Tesuque Pueblo will host farm walk on Aug. 15

Making the most of available water is key to the survival of farms during an extended drought. Through the centuries indigenous people of the Southwest have developed methods to raise their crops with a limited source of water.

New Mexico State University College of Agricultural, Consumer and Environmental Sciences researchers are also seeking ways for agricultural producers to prosper during drought.

The Western Sustainable Agriculture Research and Education New Mexico committee is sponsoring a free farm walk at a Tesuque Pueblo farm from 8 a.m. to 1 p.m. Aug. 15 for farmers and agricultural educators to see how blending traditional methods with the latest research can make the most of available water.

The Tesuque farm is combining the use of heirloom seeds from the Tesuque Pueblo Seed Bank with innovative agricultural practices that increase the farm’s resilience, including high tunnel fruit production, water harvesting, solar heating system for greenhouses and vermicomposting.

“Farmers can always learn a lot by seeing how fellow farmers handle questions like water catchment,” said Stephanie Walker, NMSU Extension vegetable specialist.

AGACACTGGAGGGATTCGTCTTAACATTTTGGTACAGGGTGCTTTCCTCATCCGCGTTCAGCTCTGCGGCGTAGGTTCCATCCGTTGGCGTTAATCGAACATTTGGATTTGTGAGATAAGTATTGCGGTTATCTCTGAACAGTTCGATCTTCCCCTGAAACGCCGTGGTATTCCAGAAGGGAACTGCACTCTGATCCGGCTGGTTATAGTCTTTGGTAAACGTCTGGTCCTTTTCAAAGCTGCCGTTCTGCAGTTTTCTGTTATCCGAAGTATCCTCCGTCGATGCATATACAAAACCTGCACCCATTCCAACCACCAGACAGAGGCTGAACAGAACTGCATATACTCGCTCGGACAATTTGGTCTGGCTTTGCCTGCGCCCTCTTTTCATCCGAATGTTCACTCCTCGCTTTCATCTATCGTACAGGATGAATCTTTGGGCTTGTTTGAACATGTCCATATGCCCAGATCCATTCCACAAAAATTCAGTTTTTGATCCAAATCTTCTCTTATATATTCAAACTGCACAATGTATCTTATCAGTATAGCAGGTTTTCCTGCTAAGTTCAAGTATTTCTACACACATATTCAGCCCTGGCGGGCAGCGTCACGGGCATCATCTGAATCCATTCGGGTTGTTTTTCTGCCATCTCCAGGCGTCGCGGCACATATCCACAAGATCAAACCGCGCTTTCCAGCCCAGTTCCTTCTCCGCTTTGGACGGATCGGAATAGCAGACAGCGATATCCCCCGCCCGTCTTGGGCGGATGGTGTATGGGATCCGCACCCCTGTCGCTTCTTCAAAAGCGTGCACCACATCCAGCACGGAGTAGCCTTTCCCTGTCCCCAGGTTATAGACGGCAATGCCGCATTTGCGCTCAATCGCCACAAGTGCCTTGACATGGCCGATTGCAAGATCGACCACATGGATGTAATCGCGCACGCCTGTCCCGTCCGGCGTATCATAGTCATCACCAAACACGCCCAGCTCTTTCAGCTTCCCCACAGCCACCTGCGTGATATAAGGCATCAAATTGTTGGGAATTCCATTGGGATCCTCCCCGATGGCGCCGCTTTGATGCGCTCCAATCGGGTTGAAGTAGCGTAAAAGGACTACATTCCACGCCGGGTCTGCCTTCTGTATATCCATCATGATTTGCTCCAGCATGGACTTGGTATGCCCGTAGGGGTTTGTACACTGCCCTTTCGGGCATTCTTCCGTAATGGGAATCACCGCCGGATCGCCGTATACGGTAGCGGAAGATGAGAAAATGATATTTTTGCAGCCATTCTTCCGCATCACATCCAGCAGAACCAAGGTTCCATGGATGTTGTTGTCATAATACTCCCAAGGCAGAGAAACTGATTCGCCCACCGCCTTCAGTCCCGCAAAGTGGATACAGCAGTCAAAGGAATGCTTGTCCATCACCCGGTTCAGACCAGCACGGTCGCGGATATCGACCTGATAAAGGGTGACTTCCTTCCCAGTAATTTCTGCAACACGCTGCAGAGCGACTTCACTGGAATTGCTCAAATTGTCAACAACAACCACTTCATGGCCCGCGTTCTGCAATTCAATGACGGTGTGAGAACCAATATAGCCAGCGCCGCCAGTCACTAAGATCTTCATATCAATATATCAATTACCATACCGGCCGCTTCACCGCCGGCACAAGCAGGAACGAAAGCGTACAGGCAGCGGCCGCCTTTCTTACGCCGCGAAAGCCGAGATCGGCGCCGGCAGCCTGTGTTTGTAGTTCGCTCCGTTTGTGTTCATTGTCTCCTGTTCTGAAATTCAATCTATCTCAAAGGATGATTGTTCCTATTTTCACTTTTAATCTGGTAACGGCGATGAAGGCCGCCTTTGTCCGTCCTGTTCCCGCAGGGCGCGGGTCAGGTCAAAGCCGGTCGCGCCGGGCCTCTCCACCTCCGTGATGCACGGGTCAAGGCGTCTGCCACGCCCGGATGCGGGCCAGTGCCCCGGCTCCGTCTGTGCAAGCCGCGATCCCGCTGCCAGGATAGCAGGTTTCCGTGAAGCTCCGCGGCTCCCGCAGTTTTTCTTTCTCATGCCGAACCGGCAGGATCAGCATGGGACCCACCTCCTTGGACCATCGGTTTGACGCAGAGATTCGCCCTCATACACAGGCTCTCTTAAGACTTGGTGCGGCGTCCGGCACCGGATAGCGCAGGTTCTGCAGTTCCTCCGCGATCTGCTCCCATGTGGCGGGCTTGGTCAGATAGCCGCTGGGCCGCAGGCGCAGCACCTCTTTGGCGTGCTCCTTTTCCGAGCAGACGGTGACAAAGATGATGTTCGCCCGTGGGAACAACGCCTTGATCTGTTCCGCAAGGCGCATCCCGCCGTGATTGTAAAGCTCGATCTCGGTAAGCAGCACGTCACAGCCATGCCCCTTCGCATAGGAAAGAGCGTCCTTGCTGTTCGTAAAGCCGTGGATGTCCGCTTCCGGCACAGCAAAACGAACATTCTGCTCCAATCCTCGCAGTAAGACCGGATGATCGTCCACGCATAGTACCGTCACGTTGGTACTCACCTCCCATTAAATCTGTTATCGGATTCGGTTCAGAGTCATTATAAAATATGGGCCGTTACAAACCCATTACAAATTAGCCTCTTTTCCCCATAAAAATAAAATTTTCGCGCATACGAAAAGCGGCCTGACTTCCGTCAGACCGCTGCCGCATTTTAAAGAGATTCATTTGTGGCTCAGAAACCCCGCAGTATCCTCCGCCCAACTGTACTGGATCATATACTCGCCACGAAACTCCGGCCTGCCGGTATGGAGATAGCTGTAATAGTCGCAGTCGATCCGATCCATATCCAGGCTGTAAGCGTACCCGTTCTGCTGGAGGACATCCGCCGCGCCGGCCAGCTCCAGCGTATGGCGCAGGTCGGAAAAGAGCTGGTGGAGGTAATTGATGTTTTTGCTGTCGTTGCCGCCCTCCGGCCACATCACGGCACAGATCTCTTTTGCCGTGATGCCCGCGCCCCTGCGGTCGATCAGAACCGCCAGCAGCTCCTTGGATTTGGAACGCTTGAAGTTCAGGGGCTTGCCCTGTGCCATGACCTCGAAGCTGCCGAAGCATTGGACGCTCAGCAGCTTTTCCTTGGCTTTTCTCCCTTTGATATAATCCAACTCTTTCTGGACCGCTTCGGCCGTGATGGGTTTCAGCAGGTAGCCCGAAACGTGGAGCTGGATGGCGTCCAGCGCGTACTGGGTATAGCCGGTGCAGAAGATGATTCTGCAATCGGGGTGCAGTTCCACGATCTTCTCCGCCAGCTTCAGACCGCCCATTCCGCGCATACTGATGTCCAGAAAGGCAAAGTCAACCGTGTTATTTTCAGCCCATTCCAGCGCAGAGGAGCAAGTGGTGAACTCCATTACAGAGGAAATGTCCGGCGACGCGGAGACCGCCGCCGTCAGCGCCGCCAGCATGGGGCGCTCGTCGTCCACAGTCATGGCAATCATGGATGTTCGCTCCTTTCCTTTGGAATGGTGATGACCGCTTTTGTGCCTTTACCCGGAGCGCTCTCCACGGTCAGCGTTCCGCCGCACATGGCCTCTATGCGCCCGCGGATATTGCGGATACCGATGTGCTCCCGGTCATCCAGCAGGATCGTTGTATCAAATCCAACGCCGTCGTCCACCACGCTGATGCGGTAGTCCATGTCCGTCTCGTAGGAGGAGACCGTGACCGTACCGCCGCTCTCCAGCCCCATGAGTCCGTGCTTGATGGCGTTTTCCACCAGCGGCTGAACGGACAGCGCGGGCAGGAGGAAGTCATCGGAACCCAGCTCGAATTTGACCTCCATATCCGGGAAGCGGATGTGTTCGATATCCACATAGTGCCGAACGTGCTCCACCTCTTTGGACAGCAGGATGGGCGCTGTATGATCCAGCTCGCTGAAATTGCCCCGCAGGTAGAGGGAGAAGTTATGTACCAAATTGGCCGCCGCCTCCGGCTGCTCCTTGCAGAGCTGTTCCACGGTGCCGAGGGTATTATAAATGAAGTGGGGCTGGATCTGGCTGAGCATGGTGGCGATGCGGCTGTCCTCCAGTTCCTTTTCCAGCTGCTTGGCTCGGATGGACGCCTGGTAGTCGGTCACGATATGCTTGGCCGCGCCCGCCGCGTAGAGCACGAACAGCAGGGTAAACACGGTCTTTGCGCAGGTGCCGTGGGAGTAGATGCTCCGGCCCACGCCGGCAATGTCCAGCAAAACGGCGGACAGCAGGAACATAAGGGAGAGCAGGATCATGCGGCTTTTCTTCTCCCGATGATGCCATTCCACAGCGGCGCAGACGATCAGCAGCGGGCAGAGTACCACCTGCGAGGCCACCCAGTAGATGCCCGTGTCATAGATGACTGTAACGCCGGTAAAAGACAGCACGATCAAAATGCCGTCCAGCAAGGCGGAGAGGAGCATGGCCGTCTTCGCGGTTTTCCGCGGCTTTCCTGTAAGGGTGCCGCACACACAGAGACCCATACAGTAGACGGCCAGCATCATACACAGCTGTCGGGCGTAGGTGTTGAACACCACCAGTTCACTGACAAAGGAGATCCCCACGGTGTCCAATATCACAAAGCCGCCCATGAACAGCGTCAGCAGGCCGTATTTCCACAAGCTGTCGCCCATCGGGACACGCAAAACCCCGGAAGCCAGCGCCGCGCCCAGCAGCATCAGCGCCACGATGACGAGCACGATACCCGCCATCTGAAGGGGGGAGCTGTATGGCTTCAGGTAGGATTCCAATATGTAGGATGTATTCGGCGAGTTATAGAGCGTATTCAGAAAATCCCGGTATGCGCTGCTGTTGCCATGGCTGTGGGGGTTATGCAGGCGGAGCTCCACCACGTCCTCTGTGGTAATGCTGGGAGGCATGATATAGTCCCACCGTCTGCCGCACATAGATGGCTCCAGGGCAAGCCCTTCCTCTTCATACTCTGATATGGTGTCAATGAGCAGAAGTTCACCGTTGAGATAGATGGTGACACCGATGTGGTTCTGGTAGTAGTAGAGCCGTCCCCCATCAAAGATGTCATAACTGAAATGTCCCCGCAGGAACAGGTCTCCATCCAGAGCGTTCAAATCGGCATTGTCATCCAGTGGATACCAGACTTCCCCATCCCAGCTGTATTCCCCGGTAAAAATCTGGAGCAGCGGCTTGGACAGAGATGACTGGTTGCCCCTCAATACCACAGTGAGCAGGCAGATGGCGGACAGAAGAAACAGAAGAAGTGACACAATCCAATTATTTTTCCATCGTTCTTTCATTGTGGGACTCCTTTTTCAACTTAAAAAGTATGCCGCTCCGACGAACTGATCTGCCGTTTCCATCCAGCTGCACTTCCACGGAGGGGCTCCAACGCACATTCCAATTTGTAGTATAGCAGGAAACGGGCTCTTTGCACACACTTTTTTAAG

“The farm walk event will provide a richer experience, as participants see practices unfold in a farm environment,” said John Idowu, NMSU Extension agronomist. “This will be a great opportunity for all farmers who are interested in increasing their resilience.”

Walker and Idowu are co-chairs of the professional development program of the New Mexico WSARE.

Following the free lunch, there will be a community service weeding project for those wishing to participate.

Pre-registration for the walk is required. Register online at rsvp.nmsu.edu/rsvp/farmwalk2018. Individuals with a disability and who need auxiliary aid or service, contact Laurie Novak at 575-646-1715 to make arrangements.